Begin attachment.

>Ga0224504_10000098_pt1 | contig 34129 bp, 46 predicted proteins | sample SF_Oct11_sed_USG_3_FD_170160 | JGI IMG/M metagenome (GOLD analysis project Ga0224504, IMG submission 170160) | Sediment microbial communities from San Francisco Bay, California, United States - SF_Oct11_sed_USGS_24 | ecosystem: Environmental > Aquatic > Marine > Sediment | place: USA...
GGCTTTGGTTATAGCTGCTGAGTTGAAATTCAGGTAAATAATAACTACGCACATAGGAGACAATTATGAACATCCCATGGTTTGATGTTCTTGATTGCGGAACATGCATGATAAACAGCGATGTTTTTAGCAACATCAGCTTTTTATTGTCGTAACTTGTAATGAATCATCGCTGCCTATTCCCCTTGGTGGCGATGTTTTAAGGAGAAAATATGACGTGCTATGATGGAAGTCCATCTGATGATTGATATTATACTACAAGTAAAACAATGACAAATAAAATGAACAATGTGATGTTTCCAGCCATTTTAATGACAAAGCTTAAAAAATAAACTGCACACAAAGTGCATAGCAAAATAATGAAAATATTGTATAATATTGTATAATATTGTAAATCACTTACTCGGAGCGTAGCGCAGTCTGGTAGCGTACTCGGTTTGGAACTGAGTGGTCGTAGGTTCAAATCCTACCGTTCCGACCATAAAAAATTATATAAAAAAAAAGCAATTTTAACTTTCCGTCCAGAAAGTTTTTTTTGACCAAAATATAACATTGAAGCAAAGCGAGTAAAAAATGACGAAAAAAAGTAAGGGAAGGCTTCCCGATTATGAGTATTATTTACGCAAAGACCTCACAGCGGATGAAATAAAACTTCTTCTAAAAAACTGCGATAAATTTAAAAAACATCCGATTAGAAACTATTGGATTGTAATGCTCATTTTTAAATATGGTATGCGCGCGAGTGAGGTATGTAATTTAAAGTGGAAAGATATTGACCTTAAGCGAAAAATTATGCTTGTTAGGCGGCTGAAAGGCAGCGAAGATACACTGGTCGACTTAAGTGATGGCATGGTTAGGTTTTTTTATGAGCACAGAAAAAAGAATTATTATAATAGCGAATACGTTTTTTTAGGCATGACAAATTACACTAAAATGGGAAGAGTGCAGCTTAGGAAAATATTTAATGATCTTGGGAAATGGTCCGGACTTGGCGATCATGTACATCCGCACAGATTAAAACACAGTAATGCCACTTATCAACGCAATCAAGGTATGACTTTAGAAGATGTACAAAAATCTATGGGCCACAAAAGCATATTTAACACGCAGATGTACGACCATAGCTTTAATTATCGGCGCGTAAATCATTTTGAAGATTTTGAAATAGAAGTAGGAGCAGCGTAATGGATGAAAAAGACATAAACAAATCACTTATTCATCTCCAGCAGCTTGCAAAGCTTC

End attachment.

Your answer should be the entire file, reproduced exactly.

>Ga0224504_10000098_pt1 | contig 34129 bp, 46 predicted proteins | sample SF_Oct11_sed_USG_3_FD_170160 | JGI IMG/M metagenome (GOLD analysis project Ga0224504, IMG submission 170160) | Sediment microbial communities from San Francisco Bay, California, United States - SF_Oct11_sed_USGS_24 | ecosystem: Environmental > Aquatic > Marine > Sediment | place: USA...
GGCTTTGGTTATAGCTGCTGAGTTGAAATTCAGGTAAATAATAACTACGCACATAGGAGACAATTATGAACATCCCATGGTTTGATGTTCTTGATTGCGGAACATGCATGATAAACAGCGATGTTTTTAGCAACATCAGCTTTTTATTGTCGTAACTTGTAATGAATCATCGCTGCCTATTCCCCTTGGTGGCGATGTTTTAAGGAGAAAATATGACGTGCTATGATGGAAGTCCATCTGATGATTGATATTATACTACAAGTAAAACAATGACAAATAAAATGAACAATGTGATGTTTCCAGCCATTTTAATGACAAAGCTTAAAAAATAAACTGCACACAAAGTGCATAGCAAAATAATGAAAATATTGTATAATATTGTATAATATTGTAAATCACTTACTCGGAGCGTAGCGCAGTCTGGTAGCGTACTCGGTTTGGAACTGAGTGGTCGTAGGTTCAAATCCTACCGTTCCGACCATAAAAAATTATATAAAAAAAAAGCAATTTTAACTTTCCGTCCAGAAAGTTTTTTTTGACCAAAATATAACATTGAAGCAAAGCGAGTAAAAAATGACGAAAAAAAGTAAGGGAAGGCTTCCCGATTATGAGTATTATTTACGCAAAGACCTCACAGCGGATGAAATAAAACTTCTTCTAAAAAACTGCGATAAATTTAAAAAACATCCGATTAGAAACTATTGGATTGTAATGCTCATTTTTAAATATGGTATGCGCGCGAGTGAGGTATGTAATTTAAAGTGGAAAGATATTGACCTTAAGCGAAAAATTATGCTTGTTAGGCGGCTGAAAGGCAGCGAAGATACACTGGTCGACTTAAGTGATGGCATGGTTAGGTTTTTTTATGAGCACAGAAAAAAGAATTATTATAATAGCGAATACGTTTTTTTAGGCATGACAAATTACACTAAAATGGGAAGAGTGCAGCTTAGGAAAATATTTAATGATCTTGGGAAATGGTCCGGACTTGGCGATCATGTACATCCGCACAGATTAAAACACAGTAATGCCACTTATCAACGCAATCAAGGTATGACTTTAGAAGATGTACAAAAATCTATGGGCCACAAAAGCATATTTAACACGCAGATGTACGACCATAGCTTTAATTATCGGCGCGTAAATCATTTTGAAGATTTTGAAATAGAAGTAGGAGCAGCGTAATGGATGAAAAAGACATAAACAAATCACTTATTCATCTCCAGCAGCTTGCAAAGCTTC